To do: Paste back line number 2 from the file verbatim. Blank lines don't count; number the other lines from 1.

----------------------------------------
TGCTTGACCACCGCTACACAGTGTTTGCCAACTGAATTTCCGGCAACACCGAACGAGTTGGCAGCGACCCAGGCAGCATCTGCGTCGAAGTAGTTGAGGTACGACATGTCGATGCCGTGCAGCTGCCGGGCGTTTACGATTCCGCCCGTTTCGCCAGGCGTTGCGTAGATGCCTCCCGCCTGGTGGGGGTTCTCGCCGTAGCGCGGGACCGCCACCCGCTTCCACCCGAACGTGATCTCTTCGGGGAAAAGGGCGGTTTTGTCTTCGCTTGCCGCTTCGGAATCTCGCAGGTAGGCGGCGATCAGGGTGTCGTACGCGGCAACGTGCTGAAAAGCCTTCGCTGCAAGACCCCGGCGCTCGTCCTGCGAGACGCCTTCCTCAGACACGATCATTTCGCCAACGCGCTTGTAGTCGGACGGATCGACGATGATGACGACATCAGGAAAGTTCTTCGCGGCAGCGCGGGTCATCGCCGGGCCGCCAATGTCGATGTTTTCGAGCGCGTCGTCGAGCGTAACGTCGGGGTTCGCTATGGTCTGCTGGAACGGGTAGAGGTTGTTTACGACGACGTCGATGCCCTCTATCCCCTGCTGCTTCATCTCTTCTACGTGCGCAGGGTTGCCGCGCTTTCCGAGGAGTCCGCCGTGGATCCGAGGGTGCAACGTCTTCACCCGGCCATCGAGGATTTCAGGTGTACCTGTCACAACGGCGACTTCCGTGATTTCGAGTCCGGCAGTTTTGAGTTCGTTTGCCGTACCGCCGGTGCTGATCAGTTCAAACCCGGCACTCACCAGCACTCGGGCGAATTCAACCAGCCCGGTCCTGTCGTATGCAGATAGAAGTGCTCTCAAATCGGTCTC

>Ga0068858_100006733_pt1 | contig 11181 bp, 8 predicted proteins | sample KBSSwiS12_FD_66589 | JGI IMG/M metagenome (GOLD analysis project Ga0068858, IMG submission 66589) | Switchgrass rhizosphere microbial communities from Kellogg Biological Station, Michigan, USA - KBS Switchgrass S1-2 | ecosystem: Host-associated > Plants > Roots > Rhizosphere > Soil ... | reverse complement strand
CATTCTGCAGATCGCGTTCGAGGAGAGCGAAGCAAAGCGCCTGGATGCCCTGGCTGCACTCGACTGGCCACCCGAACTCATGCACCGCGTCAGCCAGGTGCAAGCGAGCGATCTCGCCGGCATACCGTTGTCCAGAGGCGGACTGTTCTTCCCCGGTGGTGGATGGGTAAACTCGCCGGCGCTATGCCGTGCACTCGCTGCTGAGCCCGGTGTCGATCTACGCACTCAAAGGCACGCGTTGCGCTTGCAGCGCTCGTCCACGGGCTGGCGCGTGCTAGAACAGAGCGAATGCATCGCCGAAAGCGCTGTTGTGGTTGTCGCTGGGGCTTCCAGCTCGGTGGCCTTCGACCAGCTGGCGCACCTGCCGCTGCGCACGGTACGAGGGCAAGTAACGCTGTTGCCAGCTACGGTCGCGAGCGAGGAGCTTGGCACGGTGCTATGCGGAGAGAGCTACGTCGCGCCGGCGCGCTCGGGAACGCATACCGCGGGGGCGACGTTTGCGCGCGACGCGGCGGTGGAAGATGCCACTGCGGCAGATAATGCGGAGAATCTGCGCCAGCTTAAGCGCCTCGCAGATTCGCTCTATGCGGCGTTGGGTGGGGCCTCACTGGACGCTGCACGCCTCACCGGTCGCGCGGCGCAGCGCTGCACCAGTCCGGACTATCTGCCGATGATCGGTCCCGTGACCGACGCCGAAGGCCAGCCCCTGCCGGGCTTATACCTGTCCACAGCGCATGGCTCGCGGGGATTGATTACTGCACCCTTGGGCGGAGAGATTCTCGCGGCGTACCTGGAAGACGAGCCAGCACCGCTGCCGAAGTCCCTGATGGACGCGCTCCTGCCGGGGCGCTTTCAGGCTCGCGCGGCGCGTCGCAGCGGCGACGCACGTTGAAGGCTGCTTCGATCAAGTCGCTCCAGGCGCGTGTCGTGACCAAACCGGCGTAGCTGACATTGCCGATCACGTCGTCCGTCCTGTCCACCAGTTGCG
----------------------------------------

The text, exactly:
>Ga0068858_100006733_pt1 | contig 11181 bp, 8 predicted proteins | sample KBSSwiS12_FD_66589 | JGI IMG/M metagenome (GOLD analysis project Ga0068858, IMG submission 66589) | Switchgrass rhizosphere microbial communities from Kellogg Biological Station, Michigan, USA - KBS Switchgrass S1-2 | ecosystem: Host-associated > Plants > Roots > Rhizosphere > Soil ... | reverse complement strand